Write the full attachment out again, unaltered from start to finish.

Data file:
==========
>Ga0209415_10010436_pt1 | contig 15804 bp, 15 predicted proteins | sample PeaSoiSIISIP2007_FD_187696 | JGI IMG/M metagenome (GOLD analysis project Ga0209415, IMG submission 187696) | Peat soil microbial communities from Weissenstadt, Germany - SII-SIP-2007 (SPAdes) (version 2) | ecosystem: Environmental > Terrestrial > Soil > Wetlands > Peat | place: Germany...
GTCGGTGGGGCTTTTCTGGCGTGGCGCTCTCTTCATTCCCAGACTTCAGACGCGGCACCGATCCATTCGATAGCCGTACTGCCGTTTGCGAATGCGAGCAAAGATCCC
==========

>Ga0209415_10010436_pt1 | contig 15804 bp, 15 predicted proteins | sample PeaSoiSIISIP2007_FD_187696 | JGI IMG/M metagenome (GOLD analysis project Ga0209415, IMG submission 187696) | Peat soil microbial communities from Weissenstadt, Germany - SII-SIP-2007 (SPAdes) (version 2) | ecosystem: Environmental > Terrestrial > Soil > Wetlands > Peat | place: Germany...
GTCGGTGGGGCTTTTCTGGCGTGGCGCTCTCTTCATTCCCAGACTTCAGACGCGGCACCGATCCATTCGATAGCCGTACTGCCGTTTGCGAATGCGAGCAAAGATCCC